The Maritime History of the Great Lakes
Rideau Queen (Propeller), C107742, 8 Nov 1900

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      A small passenger vessel, but a very trim one and in every way up to date, is the steamer RIDEAU QUEEN, owned by the Rideau Lakes Navigation Co., Ltd., of Kingston, Ont. The RIDEAU QUEEN, alike to other vessels of the fleet to which she belongs, was designed and built by Mr. M. R. Davis of Kingston, who is to build another similar vessel during the coming winter for the same company. The route followed by these vessels between Kingston and Ottawa, Ont., a distance of 126 ½ miles, is what is known as the Rideau canal. But it is not an ordinary canal. It is a waterway between the two cities mentioned, made by connecting a large number of beautiful lakes. The actual canal is comparatively short, while the lakes afford delightful sails and scenery. The canal was constructed by the British government as a military work, at a cost of $5,000,000, as far back as 1830. If, in the time of war, the navigation of the St. Lawrence was interrupted, this canal, in conjunction with the Ottawa river, would furnish direct communication between Montreal and the great lakes.
      Dimensions of the RIDEAU QUEEN are: Length over all, 111 ½ ft. length on water line, 102 ft., beam over all, 28 ft., draught, aft, 4 ½ ft. draught, forward, 3 ft.; displacement, about 200 tons. The hull is built of oak and tamarack (double frame) all screw-bolted throughout, with a double row of arches the full length of the steamer under decks. As the limit of draught in the canals is 5 ft., it was quite a difficult matter to secure in the design all that was required for an up-to-date steamer, but after a season's work the owners are more than satisfied with their vessel.
      Engines are triple expansion with cylinders of 8 1/2, 12 3/4 and 27 in. diameter and a common stroke of 14 in. The high and intermediate cylinders have piston valves, with flat slide valve for the low pressure. Steam at 200 lbs. pressure is supplied by a water tube boiler of 8 ft. width, 9 ft. height and 9 ft. length, containing 1,500 sq. ft. of heating surface. With the engines turning 125 revolutions per minute the speed of the vessel is full 12 miles an hour.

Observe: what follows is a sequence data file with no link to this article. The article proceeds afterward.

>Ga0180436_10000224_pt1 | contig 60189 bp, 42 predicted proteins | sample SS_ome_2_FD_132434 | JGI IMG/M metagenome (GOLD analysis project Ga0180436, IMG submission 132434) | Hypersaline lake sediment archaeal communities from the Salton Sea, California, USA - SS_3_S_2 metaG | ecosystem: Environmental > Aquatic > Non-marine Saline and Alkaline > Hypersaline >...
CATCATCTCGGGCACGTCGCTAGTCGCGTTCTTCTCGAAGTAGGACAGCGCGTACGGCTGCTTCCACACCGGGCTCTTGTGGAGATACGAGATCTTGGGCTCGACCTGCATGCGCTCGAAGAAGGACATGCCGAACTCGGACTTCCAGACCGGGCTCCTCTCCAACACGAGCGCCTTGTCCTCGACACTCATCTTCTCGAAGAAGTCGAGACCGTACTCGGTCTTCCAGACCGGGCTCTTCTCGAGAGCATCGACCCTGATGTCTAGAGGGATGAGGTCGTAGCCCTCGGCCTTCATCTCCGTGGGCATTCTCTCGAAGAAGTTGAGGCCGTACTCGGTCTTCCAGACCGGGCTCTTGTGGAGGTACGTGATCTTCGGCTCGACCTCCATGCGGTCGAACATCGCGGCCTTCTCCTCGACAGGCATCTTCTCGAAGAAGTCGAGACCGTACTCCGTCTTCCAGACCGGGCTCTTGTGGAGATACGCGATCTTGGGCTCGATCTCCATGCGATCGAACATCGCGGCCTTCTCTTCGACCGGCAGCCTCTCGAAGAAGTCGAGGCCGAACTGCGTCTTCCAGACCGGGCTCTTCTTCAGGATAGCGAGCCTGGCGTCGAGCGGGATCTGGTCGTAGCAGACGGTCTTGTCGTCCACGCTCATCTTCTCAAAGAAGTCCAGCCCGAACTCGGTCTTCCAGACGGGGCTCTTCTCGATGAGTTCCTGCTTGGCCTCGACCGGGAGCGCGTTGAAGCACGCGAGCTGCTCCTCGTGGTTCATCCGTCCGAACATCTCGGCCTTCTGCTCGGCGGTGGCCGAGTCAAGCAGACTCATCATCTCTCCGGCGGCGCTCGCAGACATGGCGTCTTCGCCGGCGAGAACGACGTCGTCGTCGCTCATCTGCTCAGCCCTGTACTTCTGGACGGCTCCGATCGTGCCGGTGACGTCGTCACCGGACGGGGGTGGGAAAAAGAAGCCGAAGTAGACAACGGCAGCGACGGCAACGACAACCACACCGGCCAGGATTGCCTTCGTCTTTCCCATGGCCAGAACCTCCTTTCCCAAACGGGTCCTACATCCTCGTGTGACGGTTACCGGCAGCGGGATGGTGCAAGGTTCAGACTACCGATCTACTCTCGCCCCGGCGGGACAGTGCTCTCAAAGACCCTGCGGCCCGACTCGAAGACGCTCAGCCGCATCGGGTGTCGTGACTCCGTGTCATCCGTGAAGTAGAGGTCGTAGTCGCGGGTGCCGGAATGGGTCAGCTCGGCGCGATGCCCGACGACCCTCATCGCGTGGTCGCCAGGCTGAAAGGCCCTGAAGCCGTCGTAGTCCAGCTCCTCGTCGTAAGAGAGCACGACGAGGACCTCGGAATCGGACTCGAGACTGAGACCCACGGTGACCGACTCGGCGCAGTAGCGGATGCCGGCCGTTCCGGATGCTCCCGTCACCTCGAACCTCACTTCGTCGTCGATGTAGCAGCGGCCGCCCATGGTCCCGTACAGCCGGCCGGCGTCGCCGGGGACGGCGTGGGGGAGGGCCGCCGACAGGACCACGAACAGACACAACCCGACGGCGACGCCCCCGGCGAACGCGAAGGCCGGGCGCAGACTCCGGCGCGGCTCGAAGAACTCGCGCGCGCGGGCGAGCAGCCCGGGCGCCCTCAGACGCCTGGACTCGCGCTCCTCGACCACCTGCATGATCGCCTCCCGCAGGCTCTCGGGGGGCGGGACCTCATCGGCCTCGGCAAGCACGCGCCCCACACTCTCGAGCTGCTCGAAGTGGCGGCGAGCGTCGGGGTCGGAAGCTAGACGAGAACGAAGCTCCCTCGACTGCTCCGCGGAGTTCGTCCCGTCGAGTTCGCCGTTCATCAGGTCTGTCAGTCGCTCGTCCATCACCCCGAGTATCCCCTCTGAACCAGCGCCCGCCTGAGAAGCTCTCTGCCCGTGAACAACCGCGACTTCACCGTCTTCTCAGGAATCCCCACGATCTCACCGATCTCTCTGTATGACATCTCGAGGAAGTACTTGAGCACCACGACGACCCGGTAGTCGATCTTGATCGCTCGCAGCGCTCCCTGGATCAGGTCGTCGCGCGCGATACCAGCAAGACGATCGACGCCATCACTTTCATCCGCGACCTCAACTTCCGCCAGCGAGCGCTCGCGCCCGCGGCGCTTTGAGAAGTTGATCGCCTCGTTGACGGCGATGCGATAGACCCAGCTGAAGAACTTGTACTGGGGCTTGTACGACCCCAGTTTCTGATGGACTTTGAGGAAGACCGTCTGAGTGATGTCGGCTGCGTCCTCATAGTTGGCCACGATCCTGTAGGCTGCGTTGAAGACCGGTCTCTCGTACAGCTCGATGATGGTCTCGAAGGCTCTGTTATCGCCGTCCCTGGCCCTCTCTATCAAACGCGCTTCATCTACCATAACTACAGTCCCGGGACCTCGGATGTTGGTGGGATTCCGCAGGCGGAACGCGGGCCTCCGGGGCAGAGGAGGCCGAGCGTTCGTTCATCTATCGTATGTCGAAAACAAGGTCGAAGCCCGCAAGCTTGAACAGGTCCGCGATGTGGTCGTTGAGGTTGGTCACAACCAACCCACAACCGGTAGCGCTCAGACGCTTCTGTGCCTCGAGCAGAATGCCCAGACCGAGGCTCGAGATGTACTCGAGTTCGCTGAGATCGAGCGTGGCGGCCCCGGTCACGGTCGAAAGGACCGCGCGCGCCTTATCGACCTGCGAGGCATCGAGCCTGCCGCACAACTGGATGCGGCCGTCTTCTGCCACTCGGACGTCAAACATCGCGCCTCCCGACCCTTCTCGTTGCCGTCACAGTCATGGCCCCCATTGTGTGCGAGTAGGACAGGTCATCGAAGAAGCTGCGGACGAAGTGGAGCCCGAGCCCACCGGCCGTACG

In the arrangement of cabins, state rooms and general accommodations for passengers this vessel is as complete as the largest of the passenger steamers on the great lakes. On the main deck aft is the dining room where seventy-two people may be comfortably seated. This room is 41 ft. long, extends the full width of the vessel and is unusually well lighted. It is finished in oak and nicely decorated with plenty of hooks, racks and other conveniences. A ladies' cabin, 80 ft. long, is one of the features of the vessel as regards finish and furnishings. This cabin is finished in white with green and gold trimmings, this style prevailing quite generally in the cabins. A ladies' toilet, finished in red oak and highly polished, contains every convenience that might be desired, and forward of it is a bath room, similarly finished, and having hot and cold water connections with the best of plumbing throughout. Some seventeen or eighteen state rooms, all elegantly finished, have running water as well as a cold air pipe for a supply of fresh air, furnished by a fan from the lower part of the vessel. The fan is operated by an independent motor. The vessel is very well lighted by electricity. There are 240 lights of 10 to 16 candle power, with a few of 32 candle power. All are arranged in groups, which are controlled by twenty-four switches in the engine room under the eye of the engineer, who has full control of the lights. The vessel is also supplied with a full set of oil lamps for use in emergency It will probably be noted that the vessel's smoke stack is very low. This is necessary on account of the large number of bridges on the Rideau route. On other vessels of the line an arrangement for lowering stacks is in use, but it is troublesome and expensive, and hence the lower stack in this steamer. Concerns taking part in the construction of this vessel are: Davis Dry Dock Co., Kingston, engines and hollers, Snow Pump Works, Buffalo, all pumps and condenser; Buffalo Forge Co. Buffalo ventilating fan for air system, Racine Hardware Mfg. Co.. Racine, Wis., electric light engine; Waddell Mfg. Co., Grand Rapids, Mich., all sawed moldings; Geo. Mertz Sons, Port Chester, all
embossed moldings.
      Marine Review
      November 8, 1900

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built Kingston
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William R. McNeil
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Maritime History of the Great Lakes
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Rideau Queen (Propeller), C107742, 8 Nov 1900